The Countdown Calendar
Waiting for a holiday is very difficult for young children. The following activity makes the time go by faster as your child anticipates each day and sees actual progress toward the long-awaited celebration.
Glue Hershey's Kisses on the face of a length of ribbon (about one yard long by one and one-half inches wide should do). You will need 26 ribbons for your Kwanzaa calendar. Glue a jingle bell to the bottom of the ribbons (glue guns work great for this task, but only under adult supervision). Print the following poem on an index card and attach to the top of this candy calendar. Hang the completed craft on the wall where the child can visit it daily.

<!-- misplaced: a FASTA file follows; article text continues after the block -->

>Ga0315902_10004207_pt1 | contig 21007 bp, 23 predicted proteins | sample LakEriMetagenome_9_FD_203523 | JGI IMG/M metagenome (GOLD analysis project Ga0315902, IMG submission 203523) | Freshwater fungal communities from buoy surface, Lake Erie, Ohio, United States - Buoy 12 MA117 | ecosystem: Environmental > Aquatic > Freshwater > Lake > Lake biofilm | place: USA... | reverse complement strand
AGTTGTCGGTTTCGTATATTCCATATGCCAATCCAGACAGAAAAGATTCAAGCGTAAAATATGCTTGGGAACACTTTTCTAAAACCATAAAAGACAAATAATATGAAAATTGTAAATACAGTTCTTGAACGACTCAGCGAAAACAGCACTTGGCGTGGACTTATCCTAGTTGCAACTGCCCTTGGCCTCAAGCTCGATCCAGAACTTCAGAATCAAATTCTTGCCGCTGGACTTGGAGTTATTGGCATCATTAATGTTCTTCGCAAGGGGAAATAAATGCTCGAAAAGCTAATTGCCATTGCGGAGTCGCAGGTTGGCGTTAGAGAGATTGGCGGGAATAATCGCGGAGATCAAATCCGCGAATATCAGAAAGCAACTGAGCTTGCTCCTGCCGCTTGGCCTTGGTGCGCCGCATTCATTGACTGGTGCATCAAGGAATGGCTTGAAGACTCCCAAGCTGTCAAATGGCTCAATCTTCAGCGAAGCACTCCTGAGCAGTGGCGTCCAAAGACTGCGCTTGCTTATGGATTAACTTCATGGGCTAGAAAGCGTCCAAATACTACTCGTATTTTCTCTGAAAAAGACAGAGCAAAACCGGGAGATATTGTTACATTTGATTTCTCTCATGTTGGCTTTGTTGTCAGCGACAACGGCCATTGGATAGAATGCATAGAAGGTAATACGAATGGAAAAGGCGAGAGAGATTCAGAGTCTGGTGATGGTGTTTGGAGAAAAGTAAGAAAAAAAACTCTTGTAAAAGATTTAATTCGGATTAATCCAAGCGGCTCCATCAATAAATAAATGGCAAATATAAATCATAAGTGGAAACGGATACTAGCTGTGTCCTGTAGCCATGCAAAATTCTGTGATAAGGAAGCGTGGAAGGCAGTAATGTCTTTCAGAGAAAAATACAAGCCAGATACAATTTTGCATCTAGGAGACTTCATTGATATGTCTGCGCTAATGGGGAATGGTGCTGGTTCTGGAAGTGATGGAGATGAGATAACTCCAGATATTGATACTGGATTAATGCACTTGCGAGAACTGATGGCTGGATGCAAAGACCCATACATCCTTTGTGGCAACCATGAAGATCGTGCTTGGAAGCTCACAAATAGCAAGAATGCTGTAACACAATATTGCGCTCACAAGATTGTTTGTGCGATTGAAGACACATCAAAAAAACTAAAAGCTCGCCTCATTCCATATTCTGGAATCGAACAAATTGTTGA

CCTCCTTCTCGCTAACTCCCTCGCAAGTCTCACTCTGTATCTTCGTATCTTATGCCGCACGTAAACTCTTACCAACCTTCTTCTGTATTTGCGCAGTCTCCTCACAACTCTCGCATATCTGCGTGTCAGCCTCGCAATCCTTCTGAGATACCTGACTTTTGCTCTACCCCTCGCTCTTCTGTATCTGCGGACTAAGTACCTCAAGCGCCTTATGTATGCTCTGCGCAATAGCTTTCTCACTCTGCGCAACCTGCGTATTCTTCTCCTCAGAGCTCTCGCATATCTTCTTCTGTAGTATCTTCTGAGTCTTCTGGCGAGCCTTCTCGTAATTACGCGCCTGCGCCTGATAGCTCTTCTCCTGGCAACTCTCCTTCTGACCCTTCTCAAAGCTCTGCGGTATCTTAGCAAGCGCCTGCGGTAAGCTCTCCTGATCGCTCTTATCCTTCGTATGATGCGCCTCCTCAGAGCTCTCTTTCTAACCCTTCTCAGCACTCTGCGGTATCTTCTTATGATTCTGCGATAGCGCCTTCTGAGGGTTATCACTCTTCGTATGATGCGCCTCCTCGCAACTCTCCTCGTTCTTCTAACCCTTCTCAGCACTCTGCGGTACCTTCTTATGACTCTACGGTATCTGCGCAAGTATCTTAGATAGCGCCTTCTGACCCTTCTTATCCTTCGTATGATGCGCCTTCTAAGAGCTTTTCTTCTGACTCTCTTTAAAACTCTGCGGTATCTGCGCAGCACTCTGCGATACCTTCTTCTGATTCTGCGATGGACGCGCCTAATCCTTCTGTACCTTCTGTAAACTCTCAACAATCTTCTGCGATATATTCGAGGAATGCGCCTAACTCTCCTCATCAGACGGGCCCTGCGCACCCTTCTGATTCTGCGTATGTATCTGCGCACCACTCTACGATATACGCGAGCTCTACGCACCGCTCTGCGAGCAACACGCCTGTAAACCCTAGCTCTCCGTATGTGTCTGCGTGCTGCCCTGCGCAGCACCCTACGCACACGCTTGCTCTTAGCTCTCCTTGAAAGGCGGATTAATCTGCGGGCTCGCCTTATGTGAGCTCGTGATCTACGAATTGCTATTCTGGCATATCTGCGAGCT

December 1st 'til Kwanzaa is the longest time of the year. The thoughts of homemade gifts and treats hoping to be near. How many days 'til Kwanzaa? It's mighty hard to count. So this little candy ribbon will tell you the amount. Remove a KISS every night when the sandman casts a spell. And Kwanzaa will be here by the time you reach the bell.
Mosaic Kwanzaa Candles
Kwanzaa candles represent the past, present, and future of African-American culture. To make your own Kwanzaa candles, first draw a kinara, or candle holder, on Manila paper (younger children will need help from an adult). You'll need to make seven candles for your Kwanzaa celebration: three red candles (for past suffering and struggle), a black candle for the center (representing the people), and three green candles (for hope for the future). Have your child cut small rectangles of construction paper to build each candle. Glue the candles onto the Manila paper with the kinara drawn on it. Use yellow crayons to color the flames.